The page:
Decoy Pricing & Anchoring
The next is pricing. So this goes into the realm of the limited choices and the paradox of choice a little bit. So this is kind of a little bit of a different take on it, but still highly, highly valuable. Some of the things that I've pulled for this section came from an article, feel free to look it up, is Pricing Experiments You Might Not Know, But Can Learn From. It's a fantastic article that shares some of the studies that lead to some of these results. I'm not sharing all of the examples from that article here today, because I wasn't sure if they all apply, but I'm sharing the ones I think do apply to this audience. So first off is decoy pricing. Chris are you familiar with this one? Or you just like the title?
I'm guessing what the title means. I don't know that I know the concept personally.
Okay. So decoy pricing basically boils down to this: If you have a $10 option and a $20 option, and they're fairly different, let's say, most of the people will choose the $10 option if ...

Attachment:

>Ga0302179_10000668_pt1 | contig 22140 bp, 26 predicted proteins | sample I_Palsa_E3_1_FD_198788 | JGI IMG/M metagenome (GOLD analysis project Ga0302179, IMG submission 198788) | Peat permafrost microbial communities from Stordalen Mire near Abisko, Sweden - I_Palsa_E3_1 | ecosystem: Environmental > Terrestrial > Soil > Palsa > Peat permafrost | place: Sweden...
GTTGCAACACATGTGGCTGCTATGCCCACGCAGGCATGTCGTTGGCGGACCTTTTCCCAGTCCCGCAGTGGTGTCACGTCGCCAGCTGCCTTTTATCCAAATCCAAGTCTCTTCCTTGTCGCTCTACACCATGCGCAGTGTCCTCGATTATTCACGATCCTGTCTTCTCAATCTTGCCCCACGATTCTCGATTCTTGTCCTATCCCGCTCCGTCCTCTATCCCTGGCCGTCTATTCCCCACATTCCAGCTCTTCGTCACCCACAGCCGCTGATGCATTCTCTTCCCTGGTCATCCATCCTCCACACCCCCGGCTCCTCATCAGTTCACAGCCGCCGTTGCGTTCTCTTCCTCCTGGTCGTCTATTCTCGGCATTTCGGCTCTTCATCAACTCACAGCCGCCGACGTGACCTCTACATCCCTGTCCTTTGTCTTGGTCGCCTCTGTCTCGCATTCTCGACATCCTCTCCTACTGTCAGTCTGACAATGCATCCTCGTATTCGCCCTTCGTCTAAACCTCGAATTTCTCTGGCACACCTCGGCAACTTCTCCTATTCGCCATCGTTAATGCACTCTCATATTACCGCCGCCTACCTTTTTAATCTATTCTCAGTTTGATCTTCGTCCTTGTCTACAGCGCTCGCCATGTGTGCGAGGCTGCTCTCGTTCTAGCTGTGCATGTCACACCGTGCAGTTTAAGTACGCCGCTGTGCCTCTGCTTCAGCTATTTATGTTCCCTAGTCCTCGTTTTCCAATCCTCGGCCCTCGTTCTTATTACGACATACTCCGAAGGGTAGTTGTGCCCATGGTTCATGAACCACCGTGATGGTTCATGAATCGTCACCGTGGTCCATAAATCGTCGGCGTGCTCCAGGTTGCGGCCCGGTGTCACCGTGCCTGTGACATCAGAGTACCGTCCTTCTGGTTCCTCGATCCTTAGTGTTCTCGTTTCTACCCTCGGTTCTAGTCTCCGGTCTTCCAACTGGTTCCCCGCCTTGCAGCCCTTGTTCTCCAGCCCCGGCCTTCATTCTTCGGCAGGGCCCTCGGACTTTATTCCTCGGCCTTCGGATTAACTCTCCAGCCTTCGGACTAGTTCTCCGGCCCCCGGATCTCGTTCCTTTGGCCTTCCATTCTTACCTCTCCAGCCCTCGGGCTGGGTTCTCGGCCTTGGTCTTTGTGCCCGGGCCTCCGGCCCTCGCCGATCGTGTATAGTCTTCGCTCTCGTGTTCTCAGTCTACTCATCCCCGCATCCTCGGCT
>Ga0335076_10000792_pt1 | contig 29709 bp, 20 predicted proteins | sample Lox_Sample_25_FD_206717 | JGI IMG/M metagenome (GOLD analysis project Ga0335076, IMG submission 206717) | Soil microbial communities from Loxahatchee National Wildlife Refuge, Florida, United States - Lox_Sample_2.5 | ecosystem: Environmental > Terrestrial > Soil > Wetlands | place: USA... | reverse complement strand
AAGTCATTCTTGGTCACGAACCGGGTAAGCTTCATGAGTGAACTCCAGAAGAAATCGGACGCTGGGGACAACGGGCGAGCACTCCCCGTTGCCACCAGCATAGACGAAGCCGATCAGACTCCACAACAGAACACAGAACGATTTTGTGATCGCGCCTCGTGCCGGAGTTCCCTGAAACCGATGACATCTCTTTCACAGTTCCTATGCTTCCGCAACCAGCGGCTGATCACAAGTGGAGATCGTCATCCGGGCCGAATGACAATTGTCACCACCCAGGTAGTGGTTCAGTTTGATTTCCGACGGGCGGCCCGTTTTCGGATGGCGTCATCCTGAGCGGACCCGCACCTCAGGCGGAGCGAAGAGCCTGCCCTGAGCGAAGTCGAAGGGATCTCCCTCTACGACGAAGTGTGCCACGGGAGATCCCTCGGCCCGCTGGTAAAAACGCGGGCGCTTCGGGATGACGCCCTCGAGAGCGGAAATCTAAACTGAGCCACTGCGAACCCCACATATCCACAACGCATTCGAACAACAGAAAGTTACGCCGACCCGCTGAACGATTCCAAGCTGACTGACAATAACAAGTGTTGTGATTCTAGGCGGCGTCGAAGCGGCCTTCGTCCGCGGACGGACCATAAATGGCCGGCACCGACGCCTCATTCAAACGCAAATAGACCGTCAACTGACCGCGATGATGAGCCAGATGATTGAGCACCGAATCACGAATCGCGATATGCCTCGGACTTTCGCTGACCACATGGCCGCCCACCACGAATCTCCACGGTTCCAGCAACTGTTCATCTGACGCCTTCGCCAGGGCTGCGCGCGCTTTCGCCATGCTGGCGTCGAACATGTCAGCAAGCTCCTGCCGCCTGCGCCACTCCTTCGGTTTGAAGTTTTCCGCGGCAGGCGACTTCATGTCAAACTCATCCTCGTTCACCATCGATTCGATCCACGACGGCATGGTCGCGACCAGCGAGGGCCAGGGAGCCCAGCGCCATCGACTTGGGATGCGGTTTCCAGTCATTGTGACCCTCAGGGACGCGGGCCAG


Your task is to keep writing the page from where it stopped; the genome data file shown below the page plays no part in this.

it serves what they need. So you might get like a 58% purchase rate on the $10 option. Then what one experiment, I believe this was with The Economist that they ran this experiment, so they had the $10 option, and then they added a middle option, which was not $15, it was also $20. And then the third option was still $20. So the middle option just simply provided a little bit more value. I think it was like with The Economist you could get the digital version, and then with the $20 option it was you can get the digital and print version. So whatever little changes they made. But what was amazing was people chose not option 1 and not option 2, but option 3. So they doubled their revenue by adding a decoy in between the two. Now this is highly interesting. Why is that? And what they theorize the reasoning to be is when you have the two options and both serve the good enough purpose, they choose the cheaper option. But with the decoy, what happens is they are no longer comparing and contrasting $10 versus $20, they are comparing and contrasting $20 versus $20. And what provides more value is what they will go for. So if in your business you can see an opportunity to provide some kind of decoy option, then I think it's a great addition to your strategy. And with the wonderful world of the digital space, I think that there are many ways to do this in a good and ethical way, because you could add more value that really doesn't cost you anything else, but it gives your audience members, your clients, your customers, even more value at a solid price. So that's one interesting one, the decoy pricing. The other one is the anchor and contrast. And the anchor and contrast basically is, I use these in conversations quite a bit. And this is also a little bit of a negotiations technique, but you, at some point in your conversation near the beginning, throw out a number of some sort. And the number needs to be probably let's say double, but definitely larger than the package that you hope that they are going to purchase. So if I say, at the beginning of our conversation, well, most of my clients engage me at the $2,500 level. And I just throw that in there wherever it's natural. Then what happens is I have anchored this price point in their mind. If they came into this meeting with $100 anchor, and then I quoted them $1,500, they're gonna go, "Whoa." But if I at some point anchor a higher amount, this becomes their new benchmark. And then so the $1,500 doesn't seem nearly as bad, compared to the $100. So you want to anchor higher and then contrast. Make sense?